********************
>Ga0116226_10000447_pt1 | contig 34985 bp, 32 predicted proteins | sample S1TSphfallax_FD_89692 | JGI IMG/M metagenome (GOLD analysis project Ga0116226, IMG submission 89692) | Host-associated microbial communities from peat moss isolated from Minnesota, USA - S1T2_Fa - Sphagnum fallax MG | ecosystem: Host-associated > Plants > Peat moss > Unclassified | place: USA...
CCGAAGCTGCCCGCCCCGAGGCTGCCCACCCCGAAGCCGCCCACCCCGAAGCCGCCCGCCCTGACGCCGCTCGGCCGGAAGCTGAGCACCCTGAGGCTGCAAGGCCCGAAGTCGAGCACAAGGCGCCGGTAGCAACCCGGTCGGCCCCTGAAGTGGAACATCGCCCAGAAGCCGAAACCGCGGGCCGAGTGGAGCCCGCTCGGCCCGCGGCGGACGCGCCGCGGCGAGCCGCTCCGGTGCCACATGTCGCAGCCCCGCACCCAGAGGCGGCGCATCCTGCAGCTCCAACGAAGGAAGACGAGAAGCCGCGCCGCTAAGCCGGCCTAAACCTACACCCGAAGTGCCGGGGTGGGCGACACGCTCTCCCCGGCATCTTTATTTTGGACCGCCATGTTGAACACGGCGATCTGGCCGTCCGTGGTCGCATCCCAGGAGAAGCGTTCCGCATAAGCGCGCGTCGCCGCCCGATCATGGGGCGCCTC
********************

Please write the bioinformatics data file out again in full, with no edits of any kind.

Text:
>Ga0116226_10000447_pt1 | contig 34985 bp, 32 predicted proteins | sample S1TSphfallax_FD_89692 | JGI IMG/M metagenome (GOLD analysis project Ga0116226, IMG submission 89692) | Host-associated microbial communities from peat moss isolated from Minnesota, USA - S1T2_Fa - Sphagnum fallax MG | ecosystem: Host-associated > Plants > Peat moss > Unclassified | place: USA...
CCGAAGCTGCCCGCCCCGAGGCTGCCCACCCCGAAGCCGCCCACCCCGAAGCCGCCCGCCCTGACGCCGCTCGGCCGGAAGCTGAGCACCCTGAGGCTGCAAGGCCCGAAGTCGAGCACAAGGCGCCGGTAGCAACCCGGTCGGCCCCTGAAGTGGAACATCGCCCAGAAGCCGAAACCGCGGGCCGAGTGGAGCCCGCTCGGCCCGCGGCGGACGCGCCGCGGCGAGCCGCTCCGGTGCCACATGTCGCAGCCCCGCACCCAGAGGCGGCGCATCCTGCAGCTCCAACGAAGGAAGACGAGAAGCCGCGCCGCTAAGCCGGCCTAAACCTACACCCGAAGTGCCGGGGTGGGCGACACGCTCTCCCCGGCATCTTTATTTTGGACCGCCATGTTGAACACGGCGATCTGGCCGTCCGTGGTCGCATCCCAGGAGAAGCGTTCCGCATAAGCGCGCGTCGCCGCCCGATCATGGGGCGCCTC